Check out the previous parts if you missed them.
The name of this principle came from Barbara Liskov, professor at MIT.
The principle is about bad use of inheritance: long chains of inheritance will probably break it as the leaves of the class tree will likely try to reuse code without being proper subclasses. Let's see an example.
In your application you are writing the (overused example) Car class, and suddenly you feel the need for a Motorcycle class to use along for urban traffic simulation. Since there is much in common in these two classes, like the Engine, Brakes and the correlated calculations and wiring in Car's code, you write Motorcycle as a subclass of Car, redefining the methods where its behavior obviously disagree with Car's one, such as getTires() since it has only two tires instead of four.
This redefinition is a violation of LSP: a feasible method checkUp(Car $c) will be broken if it expects four tires to blow up. The language will allow us to pass a Motorcycle instance since it is an instance of Car also, but it is not really a subtype of Car since its contract is less restrictive of Car's one.
A common rule to discover is the subclassing choice is right is the instanceof operator consistency, available in many object-oriented languages. This operator will return true if the variable under test is built from the chosen class or from a subclass ($a instanceof Car). This means in our example $yamaha instanceof Car will return true, which we know it's a bad behavior of the application since its domain model slides away from reality.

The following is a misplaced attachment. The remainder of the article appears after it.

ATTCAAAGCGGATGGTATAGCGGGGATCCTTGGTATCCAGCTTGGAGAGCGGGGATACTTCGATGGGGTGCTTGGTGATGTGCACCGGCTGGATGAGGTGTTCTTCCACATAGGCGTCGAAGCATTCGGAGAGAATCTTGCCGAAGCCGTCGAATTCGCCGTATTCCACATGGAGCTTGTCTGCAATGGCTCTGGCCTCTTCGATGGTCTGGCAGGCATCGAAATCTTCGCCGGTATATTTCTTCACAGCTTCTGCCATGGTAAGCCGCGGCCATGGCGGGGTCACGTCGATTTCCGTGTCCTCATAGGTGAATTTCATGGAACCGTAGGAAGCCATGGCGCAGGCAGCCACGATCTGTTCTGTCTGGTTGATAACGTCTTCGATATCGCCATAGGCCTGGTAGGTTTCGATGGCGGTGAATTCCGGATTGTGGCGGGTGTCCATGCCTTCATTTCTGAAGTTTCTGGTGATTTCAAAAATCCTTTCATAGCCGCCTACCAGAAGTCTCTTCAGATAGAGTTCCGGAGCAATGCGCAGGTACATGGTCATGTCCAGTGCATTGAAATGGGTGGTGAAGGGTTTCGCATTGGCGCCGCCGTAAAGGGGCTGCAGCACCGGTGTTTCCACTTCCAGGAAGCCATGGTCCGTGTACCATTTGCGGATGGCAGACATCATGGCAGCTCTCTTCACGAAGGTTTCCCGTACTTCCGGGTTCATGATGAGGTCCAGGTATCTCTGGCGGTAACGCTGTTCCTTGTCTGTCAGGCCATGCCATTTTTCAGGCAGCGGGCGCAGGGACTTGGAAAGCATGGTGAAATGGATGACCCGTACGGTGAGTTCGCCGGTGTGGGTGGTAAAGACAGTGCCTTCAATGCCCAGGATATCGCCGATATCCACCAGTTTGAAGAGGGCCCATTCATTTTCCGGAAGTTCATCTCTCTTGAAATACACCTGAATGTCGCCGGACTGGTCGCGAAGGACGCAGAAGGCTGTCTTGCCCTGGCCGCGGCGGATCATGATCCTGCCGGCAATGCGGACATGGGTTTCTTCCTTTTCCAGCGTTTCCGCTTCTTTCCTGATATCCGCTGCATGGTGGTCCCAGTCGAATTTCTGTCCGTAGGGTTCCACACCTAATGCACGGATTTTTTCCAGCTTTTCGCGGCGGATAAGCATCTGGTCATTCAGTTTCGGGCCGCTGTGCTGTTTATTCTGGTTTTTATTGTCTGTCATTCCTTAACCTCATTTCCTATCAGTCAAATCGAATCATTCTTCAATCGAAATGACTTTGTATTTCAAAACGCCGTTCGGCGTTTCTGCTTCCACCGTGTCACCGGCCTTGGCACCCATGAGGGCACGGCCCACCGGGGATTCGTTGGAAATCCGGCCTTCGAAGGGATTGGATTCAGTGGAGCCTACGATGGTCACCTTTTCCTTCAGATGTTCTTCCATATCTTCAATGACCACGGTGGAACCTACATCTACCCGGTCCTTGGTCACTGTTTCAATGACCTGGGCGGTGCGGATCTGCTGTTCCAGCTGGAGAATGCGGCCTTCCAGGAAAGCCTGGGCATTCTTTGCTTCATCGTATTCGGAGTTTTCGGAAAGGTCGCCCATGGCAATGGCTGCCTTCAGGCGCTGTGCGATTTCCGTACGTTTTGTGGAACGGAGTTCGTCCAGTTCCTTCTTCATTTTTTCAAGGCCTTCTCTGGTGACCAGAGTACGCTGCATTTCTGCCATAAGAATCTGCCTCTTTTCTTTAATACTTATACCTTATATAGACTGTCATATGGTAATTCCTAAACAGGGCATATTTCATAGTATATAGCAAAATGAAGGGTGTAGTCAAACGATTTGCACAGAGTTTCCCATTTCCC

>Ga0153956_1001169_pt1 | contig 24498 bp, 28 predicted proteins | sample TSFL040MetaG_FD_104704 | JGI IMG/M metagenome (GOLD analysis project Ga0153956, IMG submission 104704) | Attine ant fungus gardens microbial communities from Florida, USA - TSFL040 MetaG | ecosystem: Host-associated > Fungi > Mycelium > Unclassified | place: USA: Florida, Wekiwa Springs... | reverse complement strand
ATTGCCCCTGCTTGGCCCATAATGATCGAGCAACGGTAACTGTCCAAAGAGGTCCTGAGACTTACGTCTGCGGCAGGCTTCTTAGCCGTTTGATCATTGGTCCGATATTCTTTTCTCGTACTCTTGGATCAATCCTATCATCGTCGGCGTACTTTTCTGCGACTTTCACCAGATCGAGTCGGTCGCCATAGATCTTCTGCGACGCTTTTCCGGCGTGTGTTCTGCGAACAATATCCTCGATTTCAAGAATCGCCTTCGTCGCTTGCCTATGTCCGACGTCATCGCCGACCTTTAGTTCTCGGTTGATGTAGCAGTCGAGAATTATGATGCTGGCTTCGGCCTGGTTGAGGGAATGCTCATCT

The refactoring choice to fix this design it's to abstract away the common behavior of Car and Motorcycle in a Vehicle base (and possibly abstract) class, or to stop using inheritance altogether. Inheritance is widely overrated in the object-oriented programming and composition should be favored in it.
Inheritance is the right choice when an Is-a relationship is present, and in the majority of design should be limited to two or three levels without harm. The original paper from Uncle Bob uses Square and Rectangle as examples. It's obvious that a Rectangle could not be subclassed from a Square, so the reverse is tried. But the contract of Rectangle say that we can change height and width independently (setHeight() and setWidth()), while even if we redefine the methods we cannot in a Square as changing a side will change the other to maintain Square's properties.
There are other designs which will solve this particular problem, like writing immutable objects, but my choice would be to write an helper class which contains common logic and do not chain Square and Rectangle in inheritance at all.
From a more theoretical point of view, preconditions of methods cannot be strenghtened by a subclass while postconditions cannot be weakened: the Square redefinition of setHeight() to modify also the width does not respect the stronger post conditions of Rectangle's method to leave width unchanged; thus, a subclassing is not feasible. This is a bit of design by contract which helps us to detect a bad inheritance strategy: in a particular sense, a Square is not a Rectangle, although it indeed is in a geometric definition; since a Rectangle is identified by an entity whose sides couples can vary indipendently, a Square that forces all four to remain equals is not an instanceof Rectangle.
I hope you're starting to grasp the principles and see the connections between them: to follow religiously one of these first three you're going to apply also the others.
Stay tuned for the next principle explanation, the Interface Segregation Principle.
The image on the top is a photograph of Loris Capirossi on the Ducati Desmosedici, during a MotoGp race. Is a RacingMotorcycle a Motorcycle?